Autodesk lands exclusive deal to distribute Disney “Tangled” technology

XGen combines power with ease of use for generating not only “fur, feathers, and foliage” but a wide variety of lush and complicated natural elements. Disney will remain in charge of development.

Autodesk has obtained a five-year exclusive license with Walt Disney Pictures to distribute XGen, the ground-breaking animation technology most recently on display in Disney’s hit animated film Tangled.

Disney's Tangled (2010) featured a sassy Rapunzel with gorgeous hair, courtesy of XGen technology. (Source: Disney via BusinessWire)

XGen technology—formally known as XGen Arbitrary Primitive Generator technology—was first presented by Disney in a research paper at Siggraph 2003 as a new method for the creation of computer-generated fur, feathers and foliage. Since that time, XGen has evolved and been refined on seven features, three shorts and one TV show, including Disney productions Bolt, UP, Toy Story 3, and Cars 2. The software was used extensively to provide not only background effects for the vegetation-filled Tangled, but also the groomed and flowing consistancy of Rapunzel’s hair.

Disney says XGen is “a comprehensive system for generating arbitrary primitives on a surface.” The genesis of XGen was a collaboration between Disney’s production and software teams to provide its artists with intuitive, creative tools for 3D animation?such as “grooming” tools for fur and hair ? so that they can develop the look and feel of their characters and environments more quickly and easily. The technology made the 2011 short list with The Academy of Motion Picture Arts and Sciences for scientific and technical achievements under consideration for an Oscar.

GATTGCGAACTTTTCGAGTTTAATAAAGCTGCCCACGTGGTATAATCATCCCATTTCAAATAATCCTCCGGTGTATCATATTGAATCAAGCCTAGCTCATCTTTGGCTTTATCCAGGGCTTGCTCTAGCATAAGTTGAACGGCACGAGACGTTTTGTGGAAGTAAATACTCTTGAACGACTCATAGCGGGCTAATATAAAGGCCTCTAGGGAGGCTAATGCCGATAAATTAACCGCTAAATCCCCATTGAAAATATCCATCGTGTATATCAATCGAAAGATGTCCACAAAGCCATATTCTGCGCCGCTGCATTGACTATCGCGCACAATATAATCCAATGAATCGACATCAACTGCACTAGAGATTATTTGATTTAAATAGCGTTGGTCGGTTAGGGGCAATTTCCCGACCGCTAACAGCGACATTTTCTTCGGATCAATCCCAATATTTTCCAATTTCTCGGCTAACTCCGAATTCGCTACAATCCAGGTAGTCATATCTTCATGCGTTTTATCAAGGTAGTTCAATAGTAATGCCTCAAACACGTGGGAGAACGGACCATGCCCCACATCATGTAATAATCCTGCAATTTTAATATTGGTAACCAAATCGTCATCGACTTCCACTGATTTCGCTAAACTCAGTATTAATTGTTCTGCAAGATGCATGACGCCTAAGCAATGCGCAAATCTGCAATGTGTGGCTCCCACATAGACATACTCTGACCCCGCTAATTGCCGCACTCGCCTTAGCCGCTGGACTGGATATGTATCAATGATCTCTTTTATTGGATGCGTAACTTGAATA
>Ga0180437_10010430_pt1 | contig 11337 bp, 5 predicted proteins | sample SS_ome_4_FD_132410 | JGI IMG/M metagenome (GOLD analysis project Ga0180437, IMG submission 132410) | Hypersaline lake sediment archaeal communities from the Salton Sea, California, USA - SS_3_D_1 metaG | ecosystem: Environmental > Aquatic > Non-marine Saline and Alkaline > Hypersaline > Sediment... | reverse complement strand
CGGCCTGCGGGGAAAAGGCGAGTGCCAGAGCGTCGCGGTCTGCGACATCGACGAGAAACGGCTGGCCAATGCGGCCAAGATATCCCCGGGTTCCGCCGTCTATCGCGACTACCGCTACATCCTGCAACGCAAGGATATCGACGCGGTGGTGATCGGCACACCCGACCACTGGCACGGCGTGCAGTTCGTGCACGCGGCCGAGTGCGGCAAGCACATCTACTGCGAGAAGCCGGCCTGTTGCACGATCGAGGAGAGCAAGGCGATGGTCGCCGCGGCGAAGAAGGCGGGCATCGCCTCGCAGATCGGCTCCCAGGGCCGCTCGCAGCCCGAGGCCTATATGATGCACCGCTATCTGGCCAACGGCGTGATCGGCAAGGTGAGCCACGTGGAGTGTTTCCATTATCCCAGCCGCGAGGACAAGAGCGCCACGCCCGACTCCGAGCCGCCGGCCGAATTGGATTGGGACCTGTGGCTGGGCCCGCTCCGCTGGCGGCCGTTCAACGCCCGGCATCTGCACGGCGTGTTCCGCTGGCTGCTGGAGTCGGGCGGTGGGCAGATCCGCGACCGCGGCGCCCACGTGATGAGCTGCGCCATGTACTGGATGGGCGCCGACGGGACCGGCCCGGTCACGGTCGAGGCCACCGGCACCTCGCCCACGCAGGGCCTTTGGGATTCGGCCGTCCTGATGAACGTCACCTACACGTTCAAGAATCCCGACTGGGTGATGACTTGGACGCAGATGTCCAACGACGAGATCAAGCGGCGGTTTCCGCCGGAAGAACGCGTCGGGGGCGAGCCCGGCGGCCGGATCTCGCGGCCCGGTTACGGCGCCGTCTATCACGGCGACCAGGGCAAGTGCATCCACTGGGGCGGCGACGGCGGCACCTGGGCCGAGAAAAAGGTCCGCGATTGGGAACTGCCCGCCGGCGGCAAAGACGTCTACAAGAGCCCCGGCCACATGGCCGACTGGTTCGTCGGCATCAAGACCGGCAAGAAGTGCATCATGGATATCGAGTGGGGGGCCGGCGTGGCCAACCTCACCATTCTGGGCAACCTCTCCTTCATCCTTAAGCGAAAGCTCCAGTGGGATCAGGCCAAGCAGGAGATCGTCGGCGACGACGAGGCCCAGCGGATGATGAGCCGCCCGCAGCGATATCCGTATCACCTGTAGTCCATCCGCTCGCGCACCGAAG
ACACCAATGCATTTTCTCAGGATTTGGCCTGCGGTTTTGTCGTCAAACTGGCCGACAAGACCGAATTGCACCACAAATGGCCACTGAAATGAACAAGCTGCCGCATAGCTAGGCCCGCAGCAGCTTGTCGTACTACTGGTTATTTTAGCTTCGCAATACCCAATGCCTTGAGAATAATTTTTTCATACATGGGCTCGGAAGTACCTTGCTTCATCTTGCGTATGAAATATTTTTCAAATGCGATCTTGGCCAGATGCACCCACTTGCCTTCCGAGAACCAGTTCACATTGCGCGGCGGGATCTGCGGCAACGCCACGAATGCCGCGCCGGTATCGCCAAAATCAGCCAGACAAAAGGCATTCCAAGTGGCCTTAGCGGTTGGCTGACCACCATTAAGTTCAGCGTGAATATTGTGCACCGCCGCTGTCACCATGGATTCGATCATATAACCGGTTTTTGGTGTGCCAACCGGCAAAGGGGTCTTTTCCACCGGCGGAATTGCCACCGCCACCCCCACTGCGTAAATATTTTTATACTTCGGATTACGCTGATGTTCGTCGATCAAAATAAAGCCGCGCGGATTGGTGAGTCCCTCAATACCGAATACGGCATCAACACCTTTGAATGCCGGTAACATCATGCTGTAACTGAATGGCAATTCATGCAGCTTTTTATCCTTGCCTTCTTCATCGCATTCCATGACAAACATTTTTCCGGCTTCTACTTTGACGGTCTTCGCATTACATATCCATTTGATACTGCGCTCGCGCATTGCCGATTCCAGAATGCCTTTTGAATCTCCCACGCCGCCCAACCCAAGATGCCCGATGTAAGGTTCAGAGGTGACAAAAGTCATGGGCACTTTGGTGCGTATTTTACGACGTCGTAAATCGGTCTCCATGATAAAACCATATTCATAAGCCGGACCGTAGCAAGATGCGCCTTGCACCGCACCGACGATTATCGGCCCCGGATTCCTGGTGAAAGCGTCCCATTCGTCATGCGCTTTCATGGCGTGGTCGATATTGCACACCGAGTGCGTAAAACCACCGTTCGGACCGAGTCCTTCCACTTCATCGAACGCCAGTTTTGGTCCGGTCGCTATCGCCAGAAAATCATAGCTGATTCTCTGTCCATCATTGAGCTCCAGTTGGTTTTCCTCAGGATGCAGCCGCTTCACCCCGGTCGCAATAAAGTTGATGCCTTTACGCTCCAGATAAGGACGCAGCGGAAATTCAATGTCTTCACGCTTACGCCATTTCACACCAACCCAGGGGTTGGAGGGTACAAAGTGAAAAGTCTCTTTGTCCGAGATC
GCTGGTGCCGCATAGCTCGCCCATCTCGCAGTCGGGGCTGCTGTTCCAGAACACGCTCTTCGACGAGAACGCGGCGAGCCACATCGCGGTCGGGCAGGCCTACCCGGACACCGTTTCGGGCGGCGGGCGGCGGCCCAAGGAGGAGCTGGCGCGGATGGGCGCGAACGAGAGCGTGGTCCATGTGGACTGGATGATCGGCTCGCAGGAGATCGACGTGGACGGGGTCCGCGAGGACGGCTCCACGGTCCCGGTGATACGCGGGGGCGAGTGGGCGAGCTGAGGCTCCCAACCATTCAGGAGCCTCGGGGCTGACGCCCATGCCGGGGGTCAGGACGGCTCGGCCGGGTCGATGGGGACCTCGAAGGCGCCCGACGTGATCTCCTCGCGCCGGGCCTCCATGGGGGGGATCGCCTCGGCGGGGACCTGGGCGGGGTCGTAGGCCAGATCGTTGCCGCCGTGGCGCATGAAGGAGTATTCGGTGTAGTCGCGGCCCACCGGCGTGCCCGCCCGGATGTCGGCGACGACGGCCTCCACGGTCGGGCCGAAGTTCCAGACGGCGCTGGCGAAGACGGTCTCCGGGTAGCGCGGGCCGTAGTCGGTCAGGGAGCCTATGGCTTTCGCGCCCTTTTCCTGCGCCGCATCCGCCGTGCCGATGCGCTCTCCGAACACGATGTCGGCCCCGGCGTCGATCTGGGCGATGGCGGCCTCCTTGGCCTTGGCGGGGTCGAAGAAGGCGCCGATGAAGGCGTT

In a brief interview on the trade show floor at Siggraph this week, Autodesk’s Marc Petit, senior vice president in the Media and Entertainment division, told GraphicSpeak the digital content industry is in dire need of standards for tools and processes, and that by distributing Disney’s XGen technology Autodesk can make “studio-quality tools accessible to our industry’s smaller players.”

Tom Thompson, senior development software engineer at Walt Disney Animation Studios, was an initial creator and remains the chief architect of XGen under the deal.

In recent years Walt Disney Animation Studios has produced more than 100 plug-ins and extensions for Autodesk Maya, which it considers a core technology. Disney’s Director of Studio Technology Dan Candela says, “Sharing our technology with the VFX and CG animation community raises the creative bar for the entire industry.”

What we think: Almost everybody wins

Autodesk is in the business of democratizing and commoditizing design technology. Usually that means buy or build. This time Autodesk gets to distribute a powerful technology to its retail marketplace without building or buying. XGen will quickly become an industry standard thanks to the Autodesk distribution channel.

Disney gains a revenue stream to fund future development of XGen while maintaining control over the technology. Disney’s biggest competitors will have to either buy Autodesk software and swallow their pride, or continue to develop competing solutions for animating nature’s lush elements.

Animators everywhere get to start cranking out work to the soundtrack of the 60s musical Hair; hippies in animation will be big in 2012.